Sitting in front of an unknown person who seems obsessed with a game of his own creation, I obtain a new card. A building in flames, a rather suspicious woman in distress on the side of the road, a market run by goblins or a clue towards my final goal. On this particular campaign, at least. Cards flew by every few minutes, and some of my biggest decisions are made with the roll of a couple dices and other mini games. I’m always in total control, despite the uncertainty of every move, and that makes for one of the finest experiences I’ve played in the recent years.
Hand of Fate 2 is introduced almost like a Dungeons & Dragons session hosted by the Dealer, a mysterious character that was also the emblem of the first game (although it’s not mandatory to go through it to play the sequel). Each story begins by selecting a campaign, at first between only a handful and quickly unlocking a much larger selection as you progress further on, all named after each tarot arcana.
Cars are both a currency and imaginative doors to everything that happens in each campaign. They all carry a story, a location or an object, often with a narrated description by the Dealer that goes along each one of them. All these “sessions” have a main story arc to fulfill, with additional side objectives that can grant a gold or silver medal depending on your interest in completing them. You move throughout the cards by placing a small figurine of yourself onto them (after creating your character, too) which are placed as routes in a table, triggering random events when the cards are faced up.
It seems only like just a fancy introduction to a regular RPG, but there’s more than that. The narrations are excellent to get you into each story, just as D&D, but then it’s up to you how you want to handle each situation. There are a number of decisions that can vary depending on your equipment and status: a health meter, how much food you’re carrying (you’ll automatically consume food when you walk on a new card) and gold, which can be used to purchase objects or pay your way out of different situations.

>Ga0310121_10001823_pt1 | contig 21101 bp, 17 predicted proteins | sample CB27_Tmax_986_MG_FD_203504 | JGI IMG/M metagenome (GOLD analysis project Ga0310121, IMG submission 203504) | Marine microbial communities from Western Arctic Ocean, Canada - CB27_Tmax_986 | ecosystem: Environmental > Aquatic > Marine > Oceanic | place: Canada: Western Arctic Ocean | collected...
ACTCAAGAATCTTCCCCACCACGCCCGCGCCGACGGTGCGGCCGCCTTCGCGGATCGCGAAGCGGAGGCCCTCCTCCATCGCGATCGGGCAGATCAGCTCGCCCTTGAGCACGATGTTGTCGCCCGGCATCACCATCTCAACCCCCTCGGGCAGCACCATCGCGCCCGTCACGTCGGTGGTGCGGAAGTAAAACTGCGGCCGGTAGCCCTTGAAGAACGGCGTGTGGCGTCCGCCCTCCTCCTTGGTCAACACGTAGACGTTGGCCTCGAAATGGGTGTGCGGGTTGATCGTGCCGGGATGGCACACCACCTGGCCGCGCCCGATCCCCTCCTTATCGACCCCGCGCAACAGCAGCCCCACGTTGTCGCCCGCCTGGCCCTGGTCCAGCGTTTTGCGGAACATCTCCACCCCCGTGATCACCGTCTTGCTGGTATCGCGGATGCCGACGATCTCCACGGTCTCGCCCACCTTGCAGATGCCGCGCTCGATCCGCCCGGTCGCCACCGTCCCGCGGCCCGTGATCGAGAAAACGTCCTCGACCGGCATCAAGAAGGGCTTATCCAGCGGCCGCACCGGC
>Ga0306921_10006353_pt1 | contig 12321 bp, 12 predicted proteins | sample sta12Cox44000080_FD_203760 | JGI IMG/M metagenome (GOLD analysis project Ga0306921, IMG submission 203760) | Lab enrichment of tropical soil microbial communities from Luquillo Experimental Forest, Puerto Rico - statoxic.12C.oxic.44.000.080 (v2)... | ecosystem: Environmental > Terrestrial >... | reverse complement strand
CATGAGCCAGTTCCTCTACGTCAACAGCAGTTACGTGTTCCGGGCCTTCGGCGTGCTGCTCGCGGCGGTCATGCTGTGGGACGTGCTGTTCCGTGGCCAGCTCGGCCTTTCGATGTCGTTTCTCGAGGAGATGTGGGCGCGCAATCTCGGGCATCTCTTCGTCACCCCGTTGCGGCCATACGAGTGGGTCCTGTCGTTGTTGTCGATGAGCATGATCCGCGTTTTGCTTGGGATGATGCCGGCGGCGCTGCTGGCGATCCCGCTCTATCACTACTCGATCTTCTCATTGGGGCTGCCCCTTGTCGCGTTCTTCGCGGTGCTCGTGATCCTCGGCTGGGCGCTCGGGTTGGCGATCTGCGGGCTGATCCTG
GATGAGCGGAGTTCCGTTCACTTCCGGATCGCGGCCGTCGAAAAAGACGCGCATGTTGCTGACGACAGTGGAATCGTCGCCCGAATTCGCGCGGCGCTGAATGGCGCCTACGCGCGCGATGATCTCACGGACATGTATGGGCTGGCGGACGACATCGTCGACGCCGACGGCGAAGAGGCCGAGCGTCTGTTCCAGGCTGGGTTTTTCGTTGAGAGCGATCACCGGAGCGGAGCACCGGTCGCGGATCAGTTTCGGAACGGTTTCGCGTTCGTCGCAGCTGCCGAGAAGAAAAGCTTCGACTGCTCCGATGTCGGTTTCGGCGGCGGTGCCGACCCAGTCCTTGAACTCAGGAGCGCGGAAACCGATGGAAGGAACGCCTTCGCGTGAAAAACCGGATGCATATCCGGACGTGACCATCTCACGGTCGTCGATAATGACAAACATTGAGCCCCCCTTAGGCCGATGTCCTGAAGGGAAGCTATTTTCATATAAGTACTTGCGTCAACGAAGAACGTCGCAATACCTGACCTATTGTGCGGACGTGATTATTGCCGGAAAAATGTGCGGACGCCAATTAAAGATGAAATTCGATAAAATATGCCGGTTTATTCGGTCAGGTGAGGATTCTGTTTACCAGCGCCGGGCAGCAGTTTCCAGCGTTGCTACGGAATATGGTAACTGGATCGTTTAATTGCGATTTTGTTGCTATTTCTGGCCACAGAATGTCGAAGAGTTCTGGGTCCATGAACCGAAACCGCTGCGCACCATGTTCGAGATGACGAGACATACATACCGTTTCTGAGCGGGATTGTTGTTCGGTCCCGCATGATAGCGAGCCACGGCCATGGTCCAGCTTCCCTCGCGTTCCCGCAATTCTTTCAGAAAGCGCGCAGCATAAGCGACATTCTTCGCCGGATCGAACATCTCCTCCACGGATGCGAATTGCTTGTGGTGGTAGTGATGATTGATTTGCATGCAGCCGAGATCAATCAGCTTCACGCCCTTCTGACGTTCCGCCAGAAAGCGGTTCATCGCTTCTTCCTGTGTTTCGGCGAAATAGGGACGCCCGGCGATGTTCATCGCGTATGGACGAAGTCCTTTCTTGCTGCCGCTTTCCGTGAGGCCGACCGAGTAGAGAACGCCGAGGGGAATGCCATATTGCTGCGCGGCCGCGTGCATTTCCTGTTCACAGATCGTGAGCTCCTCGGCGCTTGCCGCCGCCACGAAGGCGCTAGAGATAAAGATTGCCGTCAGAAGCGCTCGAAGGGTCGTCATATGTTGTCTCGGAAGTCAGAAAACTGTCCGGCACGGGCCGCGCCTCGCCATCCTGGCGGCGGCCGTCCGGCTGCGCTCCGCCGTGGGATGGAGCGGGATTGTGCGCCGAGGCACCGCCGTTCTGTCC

If situations go south, or you end up in a card where only combat will complete it, you’ll end up in the other half of Hand of Fate 2: from a tabletop experience to a third person combat sequences a la Rocksteady’s Batman: Arkham series. In here, cards take a different meaning: you’re always carrying cards for equipment (armor, weapons and accessories), and there will always be a predefined number and type of enemies (vikings, people caught up with a plague, goblins and other fantasy shenanigans). Once the character sets foot in the small battlefield, they can perform different attacks, block, dodge and use special abilities after defeating a certain number of enemies, which vary depending on the weapon they are wielding.
The combat itself is probably the most bland aspect of the game. It’s not bad in any extent, and although we have seen its kind replicated in a number of other titles, the prior and following moments make it interesting. It can get pretty rough from time to time, too, especially when you are unaware of the enemy’s movements (basically, how many hits you have to block before an opening).
Cards add variation in different ways, but the most interesting addition from the previous game are the companions, who grant a special buff or ability that recharges within a few seconds. Their AI isn’t anywhere close to being stellar, but they can turn the tides of battle if you know how to use them properly. Aside from combat, companions have a specific storyline to follow through a unique card showcasing their background.
As for the mini games, they go from stopping a card roulette in movement to select the correct one to actually moving a set of dices and throwing them on the table. In fact, some companions can even lend us a hand during these moments by throwing an extra dice, for example.
It doesn’t take long for the game to caught you in its atmosphere and gameplay loop, always unlocking new cards to use in other campaigns and seeing the “evolution” of concurring cards from special events or companions’ stories. Aside from the main story, these can also be used in both Challenge and Endless modes, which change the core game dramatically and offer a higher replayability value.
As for the Switch version, the game runs at steady 30 FPS with some minor occasional framedrops, but all in all, it looks great on both handheld and docked modes. Also, this edition includes all previously released DLCs, which makes for a really neat package.
Hand of Fate 2 is a really unique experience that could fit in a new genre entirely, and while it’s already impressive as it is, I wonder what the developers may be able to do with this idea in the future. Whether it’s about adding new content or mechanics, the core game feels truly unique, and I can’t wait to come back to it and experience a new story.
A copy of Hand of Fate 2 for Switch was provided by Stride PR on behalf of the studio, Defiant Development. Make sure to visit the official site for more information.